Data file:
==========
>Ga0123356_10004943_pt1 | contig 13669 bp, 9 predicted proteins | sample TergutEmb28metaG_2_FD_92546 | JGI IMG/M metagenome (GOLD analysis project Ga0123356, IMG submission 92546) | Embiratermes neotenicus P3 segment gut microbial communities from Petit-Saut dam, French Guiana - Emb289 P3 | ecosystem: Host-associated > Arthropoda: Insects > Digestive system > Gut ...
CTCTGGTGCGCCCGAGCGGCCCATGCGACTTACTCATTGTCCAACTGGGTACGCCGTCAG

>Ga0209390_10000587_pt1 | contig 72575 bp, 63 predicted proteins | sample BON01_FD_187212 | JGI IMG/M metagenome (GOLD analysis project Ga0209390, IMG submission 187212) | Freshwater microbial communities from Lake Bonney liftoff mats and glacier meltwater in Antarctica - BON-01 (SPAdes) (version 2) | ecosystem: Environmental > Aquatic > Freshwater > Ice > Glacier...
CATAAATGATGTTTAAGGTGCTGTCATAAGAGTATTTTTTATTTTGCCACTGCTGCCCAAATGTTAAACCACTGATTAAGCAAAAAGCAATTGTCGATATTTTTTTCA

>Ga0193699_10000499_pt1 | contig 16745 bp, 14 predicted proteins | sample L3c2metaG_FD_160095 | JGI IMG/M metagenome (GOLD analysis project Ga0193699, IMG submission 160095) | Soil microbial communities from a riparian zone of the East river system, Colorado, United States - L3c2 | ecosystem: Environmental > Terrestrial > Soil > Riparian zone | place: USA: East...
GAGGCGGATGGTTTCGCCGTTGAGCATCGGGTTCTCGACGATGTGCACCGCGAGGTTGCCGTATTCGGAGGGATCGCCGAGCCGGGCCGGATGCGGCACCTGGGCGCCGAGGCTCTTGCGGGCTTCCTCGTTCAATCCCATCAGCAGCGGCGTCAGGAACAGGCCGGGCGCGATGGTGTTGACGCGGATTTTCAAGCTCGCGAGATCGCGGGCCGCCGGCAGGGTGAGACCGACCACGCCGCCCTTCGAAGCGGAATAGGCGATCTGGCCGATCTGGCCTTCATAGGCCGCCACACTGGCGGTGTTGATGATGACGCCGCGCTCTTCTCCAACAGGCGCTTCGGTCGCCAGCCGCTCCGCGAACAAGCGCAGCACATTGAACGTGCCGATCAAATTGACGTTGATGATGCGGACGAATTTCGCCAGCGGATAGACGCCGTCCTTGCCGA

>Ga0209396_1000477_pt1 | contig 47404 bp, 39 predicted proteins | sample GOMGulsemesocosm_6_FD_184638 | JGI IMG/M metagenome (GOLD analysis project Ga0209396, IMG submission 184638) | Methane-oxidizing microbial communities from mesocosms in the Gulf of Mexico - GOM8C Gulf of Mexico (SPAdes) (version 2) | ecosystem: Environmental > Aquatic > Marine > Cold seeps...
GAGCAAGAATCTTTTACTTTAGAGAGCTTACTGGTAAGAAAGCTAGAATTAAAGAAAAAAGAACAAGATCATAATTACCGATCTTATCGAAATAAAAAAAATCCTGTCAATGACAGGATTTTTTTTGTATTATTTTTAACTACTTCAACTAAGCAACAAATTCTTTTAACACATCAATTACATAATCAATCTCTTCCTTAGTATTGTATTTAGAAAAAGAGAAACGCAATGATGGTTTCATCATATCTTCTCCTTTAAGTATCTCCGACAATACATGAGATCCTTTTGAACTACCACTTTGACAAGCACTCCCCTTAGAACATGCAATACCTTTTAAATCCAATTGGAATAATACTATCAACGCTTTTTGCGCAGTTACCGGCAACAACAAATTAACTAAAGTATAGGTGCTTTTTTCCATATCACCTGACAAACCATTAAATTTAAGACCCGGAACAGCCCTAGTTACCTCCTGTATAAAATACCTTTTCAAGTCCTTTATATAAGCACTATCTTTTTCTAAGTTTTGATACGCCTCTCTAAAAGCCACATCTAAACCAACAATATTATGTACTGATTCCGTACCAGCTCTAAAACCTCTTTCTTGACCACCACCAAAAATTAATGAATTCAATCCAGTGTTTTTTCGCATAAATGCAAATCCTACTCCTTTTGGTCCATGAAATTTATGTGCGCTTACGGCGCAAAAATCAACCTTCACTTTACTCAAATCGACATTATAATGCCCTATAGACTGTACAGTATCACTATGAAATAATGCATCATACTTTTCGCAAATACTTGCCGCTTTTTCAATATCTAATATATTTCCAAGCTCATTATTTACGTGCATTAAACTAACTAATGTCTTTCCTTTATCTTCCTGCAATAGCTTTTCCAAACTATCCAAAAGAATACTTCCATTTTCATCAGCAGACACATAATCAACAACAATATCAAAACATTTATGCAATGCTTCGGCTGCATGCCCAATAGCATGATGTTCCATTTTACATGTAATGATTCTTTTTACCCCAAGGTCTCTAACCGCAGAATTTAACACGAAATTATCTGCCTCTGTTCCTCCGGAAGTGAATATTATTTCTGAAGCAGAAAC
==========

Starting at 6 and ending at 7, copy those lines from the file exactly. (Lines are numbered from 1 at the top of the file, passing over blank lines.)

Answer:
GAGGCGGATGGTTTCGCCGTTGAGCATCGGGTTCTCGACGATGTGCACCGCGAGGTTGCCGTATTCGGAGGGATCGCCGAGCCGGGCCGGATGCGGCACCTGGGCGCCGAGGCTCTTGCGGGCTTCCTCGTTCAATCCCATCAGCAGCGGCGTCAGGAACAGGCCGGGCGCGATGGTGTTGACGCGGATTTTCAAGCTCGCGAGATCGCGGGCCGCCGGCAGGGTGAGACCGACCACGCCGCCCTTCGAAGCGGAATAGGCGATCTGGCCGATCTGGCCTTCATAGGCCGCCACACTGGCGGTGTTGATGATGACGCCGCGCTCTTCTCCAACAGGCGCTTCGGTCGCCAGCCGCTCCGCGAACAAGCGCAGCACATTGAACGTGCCGATCAAATTGACGTTGATGATGCGGACGAATTTCGCCAGCGGATAGACGCCGTCCTTGCCGA

>Ga0209396_1000477_pt1 | contig 47404 bp, 39 predicted proteins | sample GOMGulsemesocosm_6_FD_184638 | JGI IMG/M metagenome (GOLD analysis project Ga0209396, IMG submission 184638) | Methane-oxidizing microbial communities from mesocosms in the Gulf of Mexico - GOM8C Gulf of Mexico (SPAdes) (version 2) | ecosystem: Environmental > Aquatic > Marine > Cold seeps...